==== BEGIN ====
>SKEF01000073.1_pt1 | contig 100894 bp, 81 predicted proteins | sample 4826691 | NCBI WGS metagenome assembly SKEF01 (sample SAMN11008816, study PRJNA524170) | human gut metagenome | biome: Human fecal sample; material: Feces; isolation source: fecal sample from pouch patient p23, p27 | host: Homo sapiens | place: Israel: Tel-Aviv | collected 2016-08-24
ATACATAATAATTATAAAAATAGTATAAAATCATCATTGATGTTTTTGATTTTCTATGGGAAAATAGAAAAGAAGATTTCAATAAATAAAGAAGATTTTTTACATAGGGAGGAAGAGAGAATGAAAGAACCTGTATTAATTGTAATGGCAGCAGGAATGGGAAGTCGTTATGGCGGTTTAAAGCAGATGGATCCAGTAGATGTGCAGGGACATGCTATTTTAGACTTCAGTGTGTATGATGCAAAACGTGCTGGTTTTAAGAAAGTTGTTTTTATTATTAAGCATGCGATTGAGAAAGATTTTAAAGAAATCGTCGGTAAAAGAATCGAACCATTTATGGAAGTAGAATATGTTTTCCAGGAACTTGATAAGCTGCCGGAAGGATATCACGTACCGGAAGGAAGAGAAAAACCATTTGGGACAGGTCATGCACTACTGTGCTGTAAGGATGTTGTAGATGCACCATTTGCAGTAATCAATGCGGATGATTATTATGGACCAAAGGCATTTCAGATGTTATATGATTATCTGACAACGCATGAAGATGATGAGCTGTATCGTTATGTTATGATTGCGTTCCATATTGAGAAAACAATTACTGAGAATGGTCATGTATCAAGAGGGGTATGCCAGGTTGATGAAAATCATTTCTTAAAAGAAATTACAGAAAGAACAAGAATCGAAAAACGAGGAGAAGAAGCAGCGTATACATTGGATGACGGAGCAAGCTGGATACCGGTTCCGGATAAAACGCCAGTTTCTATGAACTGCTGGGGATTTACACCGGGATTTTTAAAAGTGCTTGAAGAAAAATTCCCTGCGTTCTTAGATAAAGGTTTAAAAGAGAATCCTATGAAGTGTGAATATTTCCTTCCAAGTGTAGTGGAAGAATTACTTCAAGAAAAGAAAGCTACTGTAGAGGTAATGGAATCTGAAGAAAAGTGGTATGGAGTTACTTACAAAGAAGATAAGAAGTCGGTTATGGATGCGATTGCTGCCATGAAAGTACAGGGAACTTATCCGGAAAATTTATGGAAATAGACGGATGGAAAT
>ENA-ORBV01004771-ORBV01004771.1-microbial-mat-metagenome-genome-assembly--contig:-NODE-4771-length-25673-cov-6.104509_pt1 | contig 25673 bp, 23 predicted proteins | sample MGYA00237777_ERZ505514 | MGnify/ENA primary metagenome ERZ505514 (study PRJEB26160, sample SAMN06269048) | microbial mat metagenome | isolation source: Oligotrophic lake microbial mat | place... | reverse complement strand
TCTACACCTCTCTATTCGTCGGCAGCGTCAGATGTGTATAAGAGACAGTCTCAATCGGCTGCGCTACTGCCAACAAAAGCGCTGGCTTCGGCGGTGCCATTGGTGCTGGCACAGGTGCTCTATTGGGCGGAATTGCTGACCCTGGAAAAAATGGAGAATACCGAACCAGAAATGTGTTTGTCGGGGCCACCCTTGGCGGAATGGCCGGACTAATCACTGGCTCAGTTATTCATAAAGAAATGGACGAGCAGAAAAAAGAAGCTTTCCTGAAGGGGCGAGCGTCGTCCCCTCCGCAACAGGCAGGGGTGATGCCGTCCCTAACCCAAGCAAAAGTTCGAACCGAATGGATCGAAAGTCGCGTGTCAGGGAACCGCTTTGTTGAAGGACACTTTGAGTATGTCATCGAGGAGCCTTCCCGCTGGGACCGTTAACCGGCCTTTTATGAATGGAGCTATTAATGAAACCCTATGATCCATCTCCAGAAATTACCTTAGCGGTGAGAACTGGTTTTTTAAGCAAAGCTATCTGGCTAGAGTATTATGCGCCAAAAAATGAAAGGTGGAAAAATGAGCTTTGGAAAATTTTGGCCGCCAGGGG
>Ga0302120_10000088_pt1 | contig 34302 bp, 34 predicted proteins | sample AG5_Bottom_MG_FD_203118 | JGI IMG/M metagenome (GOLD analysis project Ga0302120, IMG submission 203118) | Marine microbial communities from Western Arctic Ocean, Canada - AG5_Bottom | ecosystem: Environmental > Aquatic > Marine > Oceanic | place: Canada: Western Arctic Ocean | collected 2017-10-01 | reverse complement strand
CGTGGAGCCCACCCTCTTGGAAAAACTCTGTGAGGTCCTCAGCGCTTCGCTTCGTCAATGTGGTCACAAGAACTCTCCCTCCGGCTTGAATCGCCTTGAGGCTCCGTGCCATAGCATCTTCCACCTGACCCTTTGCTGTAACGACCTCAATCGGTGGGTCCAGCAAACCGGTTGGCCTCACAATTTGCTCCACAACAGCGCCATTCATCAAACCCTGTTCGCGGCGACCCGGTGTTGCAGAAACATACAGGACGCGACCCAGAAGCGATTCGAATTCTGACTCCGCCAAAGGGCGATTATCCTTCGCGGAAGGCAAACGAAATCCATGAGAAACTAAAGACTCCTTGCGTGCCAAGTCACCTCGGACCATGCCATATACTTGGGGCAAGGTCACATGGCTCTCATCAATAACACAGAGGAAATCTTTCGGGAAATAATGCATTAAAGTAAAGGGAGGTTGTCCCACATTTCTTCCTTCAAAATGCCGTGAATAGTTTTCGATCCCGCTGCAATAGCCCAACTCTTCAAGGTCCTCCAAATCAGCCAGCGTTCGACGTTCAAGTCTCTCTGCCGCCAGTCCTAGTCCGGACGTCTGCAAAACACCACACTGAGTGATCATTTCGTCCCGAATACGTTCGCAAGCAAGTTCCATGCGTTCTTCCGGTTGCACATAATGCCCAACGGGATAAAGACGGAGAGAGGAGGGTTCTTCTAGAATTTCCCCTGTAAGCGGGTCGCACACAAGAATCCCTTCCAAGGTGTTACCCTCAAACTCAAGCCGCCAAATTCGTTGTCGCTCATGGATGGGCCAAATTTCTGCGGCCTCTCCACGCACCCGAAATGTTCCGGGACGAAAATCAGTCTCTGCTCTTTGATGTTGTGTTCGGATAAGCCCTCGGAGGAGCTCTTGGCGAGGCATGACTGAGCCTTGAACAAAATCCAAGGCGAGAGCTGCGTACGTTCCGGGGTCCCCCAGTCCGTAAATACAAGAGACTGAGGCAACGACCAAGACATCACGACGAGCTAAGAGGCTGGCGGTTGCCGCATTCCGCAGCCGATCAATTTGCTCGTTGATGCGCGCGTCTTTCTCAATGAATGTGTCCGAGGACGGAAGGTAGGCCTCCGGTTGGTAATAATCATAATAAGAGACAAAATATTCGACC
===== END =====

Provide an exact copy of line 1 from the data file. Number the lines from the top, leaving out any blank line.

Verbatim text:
>SKEF01000073.1_pt1 | contig 100894 bp, 81 predicted proteins | sample 4826691 | NCBI WGS metagenome assembly SKEF01 (sample SAMN11008816, study PRJNA524170) | human gut metagenome | biome: Human fecal sample; material: Feces; isolation source: fecal sample from pouch patient p23, p27 | host: Homo sapiens | place: Israel: Tel-Aviv | collected 2016-08-24